×
You will be redirected back to your article in seconds

Fosun Invests in Movies With an Eye Toward China’s Growing Middle Class

With Hollywood courting Chinese capital, conglomerate Fosun Intl., the largest stakeholder in Jeff Robinov’s Studio 8, is looking to oblige — but on its own terms.

Fosun, which also owns more than one-fifth of Bona Film Group, and recently bought a significant minority stake in Cirque du Soleil, is nevertheless better known to financial analysts for its interests in mining, insurance, pharmaceuticals and asset management. But company execs, led by chairman Guo Guangchang, prefer to define Fosun’s concerns by those to whom it targets its diverse products — China’s growing middle class.

As China’s population has become predominantly urban and wealthier, the economy has begun to turn from investment to consumption. Having disposable income changes the nature of the goods and services people buy —  to clothing that’s more fashionable and vacations that more often are taken outside China; it also generates growing expenditures for free-time diversions, like movie tickets. Guo describes Fosun’s activities as belonging to “hives” that include health care, culture/entertainment and travel/leisure — areas “precisely focused on China’s middle class lifestyles.”

Over the past few years, Fosun has bought firms that add to its deal-making firepower and its range of financial products to sell to China’s aging, gentrifying population, including insurers in Portugal and the U.S., a financier with investment banks in the U.K. and Germany, and a Hong Kong brokerage.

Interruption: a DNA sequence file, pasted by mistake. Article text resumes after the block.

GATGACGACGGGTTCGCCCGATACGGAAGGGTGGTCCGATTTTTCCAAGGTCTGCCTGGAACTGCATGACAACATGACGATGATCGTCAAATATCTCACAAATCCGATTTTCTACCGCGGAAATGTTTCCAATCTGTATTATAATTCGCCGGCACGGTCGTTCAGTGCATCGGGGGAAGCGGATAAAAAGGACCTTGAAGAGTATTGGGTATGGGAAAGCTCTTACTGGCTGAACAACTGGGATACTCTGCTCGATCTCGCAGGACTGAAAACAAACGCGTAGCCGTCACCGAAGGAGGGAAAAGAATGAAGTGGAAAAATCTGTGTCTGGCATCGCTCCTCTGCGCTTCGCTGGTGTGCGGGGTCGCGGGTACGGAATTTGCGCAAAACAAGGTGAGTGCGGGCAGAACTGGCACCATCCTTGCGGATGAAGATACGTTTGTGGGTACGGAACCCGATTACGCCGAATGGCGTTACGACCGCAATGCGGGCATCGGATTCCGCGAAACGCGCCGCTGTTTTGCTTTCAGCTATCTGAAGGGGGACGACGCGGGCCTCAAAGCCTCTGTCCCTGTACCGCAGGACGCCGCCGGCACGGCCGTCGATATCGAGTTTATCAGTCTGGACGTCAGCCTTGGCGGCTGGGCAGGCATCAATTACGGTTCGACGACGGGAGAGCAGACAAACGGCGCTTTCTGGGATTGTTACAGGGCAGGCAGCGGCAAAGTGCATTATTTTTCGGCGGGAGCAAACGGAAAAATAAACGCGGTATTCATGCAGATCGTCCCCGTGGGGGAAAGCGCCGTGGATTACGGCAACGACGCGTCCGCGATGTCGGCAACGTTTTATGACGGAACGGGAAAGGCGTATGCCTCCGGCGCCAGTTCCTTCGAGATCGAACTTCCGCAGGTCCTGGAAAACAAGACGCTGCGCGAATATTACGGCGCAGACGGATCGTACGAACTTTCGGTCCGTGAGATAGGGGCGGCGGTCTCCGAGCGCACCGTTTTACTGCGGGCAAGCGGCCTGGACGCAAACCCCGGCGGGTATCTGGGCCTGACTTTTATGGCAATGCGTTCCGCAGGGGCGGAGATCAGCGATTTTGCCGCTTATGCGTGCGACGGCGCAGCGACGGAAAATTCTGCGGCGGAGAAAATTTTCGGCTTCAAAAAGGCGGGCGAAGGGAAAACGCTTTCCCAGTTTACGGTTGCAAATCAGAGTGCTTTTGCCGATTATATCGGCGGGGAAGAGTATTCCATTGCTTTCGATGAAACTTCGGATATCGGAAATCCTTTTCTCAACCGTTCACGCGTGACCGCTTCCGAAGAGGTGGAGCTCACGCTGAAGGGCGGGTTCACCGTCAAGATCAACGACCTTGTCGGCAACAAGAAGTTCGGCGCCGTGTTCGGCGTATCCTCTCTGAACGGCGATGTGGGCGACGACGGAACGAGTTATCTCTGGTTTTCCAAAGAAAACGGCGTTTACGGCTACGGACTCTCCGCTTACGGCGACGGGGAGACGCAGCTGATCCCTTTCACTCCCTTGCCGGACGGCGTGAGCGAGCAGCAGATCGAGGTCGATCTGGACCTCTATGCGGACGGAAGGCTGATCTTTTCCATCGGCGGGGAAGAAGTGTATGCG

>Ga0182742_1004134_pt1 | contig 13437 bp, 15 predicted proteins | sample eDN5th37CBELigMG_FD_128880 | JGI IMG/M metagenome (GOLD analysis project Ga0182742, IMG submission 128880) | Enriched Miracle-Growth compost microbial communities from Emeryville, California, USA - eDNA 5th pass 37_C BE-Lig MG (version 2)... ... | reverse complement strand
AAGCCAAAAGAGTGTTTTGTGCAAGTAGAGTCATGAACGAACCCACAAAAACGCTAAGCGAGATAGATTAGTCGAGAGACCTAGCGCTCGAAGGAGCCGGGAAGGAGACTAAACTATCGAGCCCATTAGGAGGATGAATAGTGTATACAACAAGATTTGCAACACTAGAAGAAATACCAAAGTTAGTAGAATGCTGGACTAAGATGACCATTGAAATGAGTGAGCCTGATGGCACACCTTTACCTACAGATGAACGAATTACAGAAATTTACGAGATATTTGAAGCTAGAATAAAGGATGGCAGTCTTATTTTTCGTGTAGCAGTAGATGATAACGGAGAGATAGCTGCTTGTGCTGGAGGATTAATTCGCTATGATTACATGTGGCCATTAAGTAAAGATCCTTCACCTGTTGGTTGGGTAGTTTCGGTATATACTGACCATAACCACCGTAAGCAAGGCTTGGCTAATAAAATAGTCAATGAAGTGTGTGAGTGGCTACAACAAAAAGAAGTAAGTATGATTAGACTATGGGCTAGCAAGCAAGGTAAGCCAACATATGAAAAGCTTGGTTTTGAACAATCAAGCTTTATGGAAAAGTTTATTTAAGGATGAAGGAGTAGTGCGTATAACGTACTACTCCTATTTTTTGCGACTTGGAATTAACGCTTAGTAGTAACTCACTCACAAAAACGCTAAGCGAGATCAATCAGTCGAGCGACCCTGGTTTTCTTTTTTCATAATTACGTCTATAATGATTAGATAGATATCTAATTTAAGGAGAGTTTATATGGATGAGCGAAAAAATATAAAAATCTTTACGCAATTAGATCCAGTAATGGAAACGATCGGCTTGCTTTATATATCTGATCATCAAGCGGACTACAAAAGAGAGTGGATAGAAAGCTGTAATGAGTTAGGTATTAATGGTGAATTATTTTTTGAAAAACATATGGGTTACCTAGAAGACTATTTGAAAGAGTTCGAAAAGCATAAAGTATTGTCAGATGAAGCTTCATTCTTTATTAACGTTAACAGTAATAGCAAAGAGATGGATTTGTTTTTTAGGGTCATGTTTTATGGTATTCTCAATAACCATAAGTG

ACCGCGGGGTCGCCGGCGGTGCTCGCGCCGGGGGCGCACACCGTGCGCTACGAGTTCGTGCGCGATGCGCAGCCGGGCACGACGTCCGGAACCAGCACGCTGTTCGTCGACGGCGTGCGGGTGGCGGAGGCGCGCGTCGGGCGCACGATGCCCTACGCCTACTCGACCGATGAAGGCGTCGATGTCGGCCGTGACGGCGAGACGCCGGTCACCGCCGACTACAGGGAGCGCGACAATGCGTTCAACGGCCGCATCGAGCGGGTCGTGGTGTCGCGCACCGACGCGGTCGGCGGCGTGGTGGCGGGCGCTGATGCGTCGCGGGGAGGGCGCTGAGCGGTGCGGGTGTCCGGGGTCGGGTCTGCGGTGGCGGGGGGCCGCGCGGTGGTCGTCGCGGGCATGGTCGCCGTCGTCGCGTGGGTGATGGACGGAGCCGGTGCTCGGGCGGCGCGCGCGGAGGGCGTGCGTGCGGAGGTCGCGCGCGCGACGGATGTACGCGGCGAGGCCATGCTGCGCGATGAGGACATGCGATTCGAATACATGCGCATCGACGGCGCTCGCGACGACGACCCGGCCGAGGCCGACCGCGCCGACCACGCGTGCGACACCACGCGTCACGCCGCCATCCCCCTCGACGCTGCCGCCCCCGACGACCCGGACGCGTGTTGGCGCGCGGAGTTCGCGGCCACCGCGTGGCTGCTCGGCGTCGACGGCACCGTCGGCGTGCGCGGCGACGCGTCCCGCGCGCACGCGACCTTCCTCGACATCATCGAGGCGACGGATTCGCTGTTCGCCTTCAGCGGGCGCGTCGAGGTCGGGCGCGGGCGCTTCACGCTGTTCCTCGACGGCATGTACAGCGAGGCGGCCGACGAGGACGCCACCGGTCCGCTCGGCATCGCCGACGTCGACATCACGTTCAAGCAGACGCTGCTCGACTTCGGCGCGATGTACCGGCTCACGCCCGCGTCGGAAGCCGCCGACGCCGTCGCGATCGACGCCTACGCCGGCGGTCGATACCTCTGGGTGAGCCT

But for many 21st century investment managers, conglomerates are out of fashion. Shares of congloms often trade at a discount to the sum of their parts, or to their more targeted peers.

Fosun hopes to combat that attitude not just by targeting consumer growth sectors, but also, like two of China’s other corporate giants, Wanda and Alibaba, with investments in the entertainment industry, and by driving change from the old economy to the digital economy.

Fosun spent more than $500 million in 2014-15 to upgrade the Internet offerings of its existing portfolio of businesses. And last month, it bought 9% of Sina Corp., China’s Nasdaq-listed Internet services and social-media group.

Fosun’s string of acquisitions of small and medium insurance companies is modeled on Warren Buffet’s Berkshire Hathaway, which has retained its allure among small investors. Berkshire sees
revenues that flow from insurance premiums as funding for growth businesses in its portfolio, and as capital for acquisitions. Property revenues have a similar function.

Fosun’s strength has been to build into sectors that have been opened up by the government. It started selling medical diagnostics kits, then moved into pharmaceuticals, before branching into property when that was allowed, and then into steel, iron ore extraction and gold mining. In the past 12 months, it bought Club Mediterranee and a piece of the U.K.’s Thomas Cook, pumping up its travel business — another growth sector in China.

Now, with the entertainment sector a national priority, Fosun has targeted the space, investing $200 million for a 48% stake in former Warner Bros. exec Robinov and his Studio 8, and increasing its stake in China’s prolific Bona Film Group from 7.5% to 20.8%. The two companies are backers of Ang Lee’s upcoming “Billy Lynn’s Long Half Time Walk,” the first pic greenlighted at Studio 8.